29 September 2023

Riverina Rewind: When things warmed up, Wagga went to the beach

| Michelle Maddison
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Wagga beach-goers in the 1950s

Wagga Beach was a hive of activity in the 1950s. Photo: Lost Wagga Wagga (coloured by Lynton J Goodyear).

As Wagga’s weather warms up, and with the promise of a hot summer, we’re looking back to the summers of the past, and lazy afternoons on the city’s iconic beach.

Before the Wagga City Baths were opened in 1953, the people of Wagga and surrounds cooled off in a variety of swimming spots, but one of the most popular was surely the Wagga Bathing Beach, seen here circa 1950.

The Daily Advertiser of 16 January, 1924, reported: “Yesterday evening a huge crowd was swimming, bathing, paddling and frolicking at the Wagga Bathing Beach. The day had been hot and the evening was warm enough to make the Murrumbidgee waters and their vicinity the most desirable places in town.”

As you can see from this image, the banks on the far side of the river are quite high. Over the years, erosion from the fast-flowing Murrumbidgee has impacted the bathing beaches along the river, including the main beach.

READ ALSO Riverina Rewind: Wagga watched its movies at The Strand – until its fiery end

In February 1934, a record crowd of bathers at the beach were curious onlookers as the Municipal Council was seen to be removing sand from the eastern end of the beach. This was under the instruction of municipal engineer Mr H J Chaston, who explained that a big river invariably carried away a portion of the beach sand, so the current of the river had to be controlled, or the beach would eventually be ruined. As a result, the council was removing the sand to change the river’s current and retain the beach.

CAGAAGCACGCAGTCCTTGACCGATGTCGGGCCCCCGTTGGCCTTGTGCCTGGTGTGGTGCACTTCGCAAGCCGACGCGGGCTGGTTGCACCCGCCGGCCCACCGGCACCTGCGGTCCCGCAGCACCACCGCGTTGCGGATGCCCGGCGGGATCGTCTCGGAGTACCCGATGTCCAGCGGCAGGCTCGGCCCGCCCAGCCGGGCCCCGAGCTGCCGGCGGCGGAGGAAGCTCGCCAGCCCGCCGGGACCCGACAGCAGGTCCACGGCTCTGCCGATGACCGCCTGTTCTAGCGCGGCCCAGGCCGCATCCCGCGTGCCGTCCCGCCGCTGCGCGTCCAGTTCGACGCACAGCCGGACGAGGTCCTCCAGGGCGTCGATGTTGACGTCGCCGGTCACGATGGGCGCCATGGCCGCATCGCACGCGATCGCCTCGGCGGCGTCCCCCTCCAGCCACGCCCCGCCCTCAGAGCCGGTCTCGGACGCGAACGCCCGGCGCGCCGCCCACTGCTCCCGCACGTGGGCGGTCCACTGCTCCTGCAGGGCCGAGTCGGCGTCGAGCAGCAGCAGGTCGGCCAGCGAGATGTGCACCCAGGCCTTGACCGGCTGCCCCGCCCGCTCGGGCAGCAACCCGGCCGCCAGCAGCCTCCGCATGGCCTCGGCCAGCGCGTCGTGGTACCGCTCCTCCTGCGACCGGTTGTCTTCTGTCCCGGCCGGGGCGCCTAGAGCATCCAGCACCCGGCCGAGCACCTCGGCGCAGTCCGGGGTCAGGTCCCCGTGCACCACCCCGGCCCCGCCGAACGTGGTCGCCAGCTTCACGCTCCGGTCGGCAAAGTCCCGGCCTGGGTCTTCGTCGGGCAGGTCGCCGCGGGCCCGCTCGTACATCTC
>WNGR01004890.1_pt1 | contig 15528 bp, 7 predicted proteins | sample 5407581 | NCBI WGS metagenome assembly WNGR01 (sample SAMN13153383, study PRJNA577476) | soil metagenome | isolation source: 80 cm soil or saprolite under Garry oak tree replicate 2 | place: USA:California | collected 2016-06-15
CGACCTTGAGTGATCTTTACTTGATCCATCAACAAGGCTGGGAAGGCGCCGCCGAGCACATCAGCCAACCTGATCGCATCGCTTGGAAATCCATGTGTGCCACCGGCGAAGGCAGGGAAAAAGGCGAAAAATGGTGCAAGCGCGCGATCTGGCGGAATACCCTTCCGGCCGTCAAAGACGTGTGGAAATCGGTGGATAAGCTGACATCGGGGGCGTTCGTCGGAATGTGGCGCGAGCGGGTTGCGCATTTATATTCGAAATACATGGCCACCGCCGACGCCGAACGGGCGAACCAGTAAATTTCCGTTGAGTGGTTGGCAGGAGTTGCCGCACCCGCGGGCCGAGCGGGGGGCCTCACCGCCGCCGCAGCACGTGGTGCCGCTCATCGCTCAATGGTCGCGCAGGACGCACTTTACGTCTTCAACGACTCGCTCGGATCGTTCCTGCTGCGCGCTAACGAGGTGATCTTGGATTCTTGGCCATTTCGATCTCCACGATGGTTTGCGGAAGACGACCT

Quite a feat of engineering, by the sounds of it (it didn’t work, by the way)!

In 1938, the British swimming team that competed at the Empire Games in Sydney travelled to Wagga, where they gave an exhibition at the bathing beach.

Replying to welcome speeches at the Wagga Town Hall, manager Mr F Isherwood said they had keenly enjoyed their stay in Wagga and admired the town, so much so that they would urge other teams to visit Wagga. “But,” said Mr Isherwood, “I hope that when you next extend an invitation to an English team to visit Wagga, you will then provide them with an up-to-date pool, because at present you are very much behind the times.”

The pool may have taken a few more years to be built, but the population of Wagga continued to enjoy the beach. It was the scene of numerous swimming and beach carnivals, novelty races, gala events, and learn-to-swim campaigns.

Today, the landscape of Wagga Beach has changed greatly from this photograph, but locals and visitors alike continue to enjoy a cooling dip, particularly on those hot summer days on which the mercury soars.

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